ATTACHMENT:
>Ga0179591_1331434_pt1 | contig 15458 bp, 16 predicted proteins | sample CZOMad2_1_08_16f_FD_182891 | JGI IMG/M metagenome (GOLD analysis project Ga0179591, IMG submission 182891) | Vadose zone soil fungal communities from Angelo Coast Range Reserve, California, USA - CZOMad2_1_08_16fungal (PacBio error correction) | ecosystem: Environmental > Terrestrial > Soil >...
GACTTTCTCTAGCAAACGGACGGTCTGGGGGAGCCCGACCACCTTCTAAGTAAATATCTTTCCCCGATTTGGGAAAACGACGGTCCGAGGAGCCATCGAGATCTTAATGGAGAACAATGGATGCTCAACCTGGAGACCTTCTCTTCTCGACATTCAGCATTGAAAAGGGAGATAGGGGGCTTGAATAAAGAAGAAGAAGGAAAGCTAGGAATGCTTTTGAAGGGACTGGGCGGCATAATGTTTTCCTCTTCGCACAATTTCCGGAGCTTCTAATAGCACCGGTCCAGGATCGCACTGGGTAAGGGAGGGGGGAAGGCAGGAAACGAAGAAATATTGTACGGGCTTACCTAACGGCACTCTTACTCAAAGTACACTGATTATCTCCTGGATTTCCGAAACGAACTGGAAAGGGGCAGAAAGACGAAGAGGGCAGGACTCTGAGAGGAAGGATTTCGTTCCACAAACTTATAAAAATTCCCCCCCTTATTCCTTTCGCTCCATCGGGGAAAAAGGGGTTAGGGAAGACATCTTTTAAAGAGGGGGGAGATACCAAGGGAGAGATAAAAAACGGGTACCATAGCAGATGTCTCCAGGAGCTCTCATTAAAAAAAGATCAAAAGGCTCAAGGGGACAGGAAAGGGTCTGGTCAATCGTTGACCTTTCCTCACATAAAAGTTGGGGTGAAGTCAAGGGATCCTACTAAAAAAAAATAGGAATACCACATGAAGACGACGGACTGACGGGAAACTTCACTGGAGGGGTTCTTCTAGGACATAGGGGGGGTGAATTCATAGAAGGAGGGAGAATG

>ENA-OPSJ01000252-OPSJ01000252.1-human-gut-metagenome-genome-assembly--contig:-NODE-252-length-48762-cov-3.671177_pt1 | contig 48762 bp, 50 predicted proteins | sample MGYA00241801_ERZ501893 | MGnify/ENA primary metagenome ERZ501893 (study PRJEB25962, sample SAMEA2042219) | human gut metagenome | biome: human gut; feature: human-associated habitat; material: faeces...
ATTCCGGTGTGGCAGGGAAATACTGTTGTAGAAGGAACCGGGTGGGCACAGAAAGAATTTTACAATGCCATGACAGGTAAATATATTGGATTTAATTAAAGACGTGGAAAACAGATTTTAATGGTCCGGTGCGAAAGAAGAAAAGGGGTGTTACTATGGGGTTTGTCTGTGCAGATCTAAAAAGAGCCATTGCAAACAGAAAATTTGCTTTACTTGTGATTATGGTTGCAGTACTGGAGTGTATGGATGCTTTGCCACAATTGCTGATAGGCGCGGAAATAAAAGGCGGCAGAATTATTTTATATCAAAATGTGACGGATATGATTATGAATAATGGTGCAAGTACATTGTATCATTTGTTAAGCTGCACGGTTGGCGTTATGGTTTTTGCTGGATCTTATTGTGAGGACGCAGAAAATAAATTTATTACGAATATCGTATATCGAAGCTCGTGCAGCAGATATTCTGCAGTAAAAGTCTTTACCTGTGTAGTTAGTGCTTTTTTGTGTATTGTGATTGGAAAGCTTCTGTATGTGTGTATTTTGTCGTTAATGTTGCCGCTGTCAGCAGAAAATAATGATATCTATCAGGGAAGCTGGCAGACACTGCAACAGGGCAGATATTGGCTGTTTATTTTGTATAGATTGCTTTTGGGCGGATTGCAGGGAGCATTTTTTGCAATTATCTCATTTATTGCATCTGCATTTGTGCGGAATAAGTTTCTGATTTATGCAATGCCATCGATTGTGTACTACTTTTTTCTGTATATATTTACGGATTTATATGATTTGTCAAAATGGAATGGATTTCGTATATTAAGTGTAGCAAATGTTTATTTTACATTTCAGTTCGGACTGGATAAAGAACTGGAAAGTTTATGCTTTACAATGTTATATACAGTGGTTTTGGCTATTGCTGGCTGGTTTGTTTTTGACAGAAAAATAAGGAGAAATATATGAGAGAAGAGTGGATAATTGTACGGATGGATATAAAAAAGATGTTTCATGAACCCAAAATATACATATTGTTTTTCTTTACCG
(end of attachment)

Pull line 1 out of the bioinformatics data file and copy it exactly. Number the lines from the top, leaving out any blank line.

>Ga0179591_1331434_pt1 | contig 15458 bp, 16 predicted proteins | sample CZOMad2_1_08_16f_FD_182891 | JGI IMG/M metagenome (GOLD analysis project Ga0179591, IMG submission 182891) | Vadose zone soil fungal communities from Angelo Coast Range Reserve, California, USA - CZOMad2_1_08_16fungal (PacBio error correction) | ecosystem: Environmental > Terrestrial > Soil >...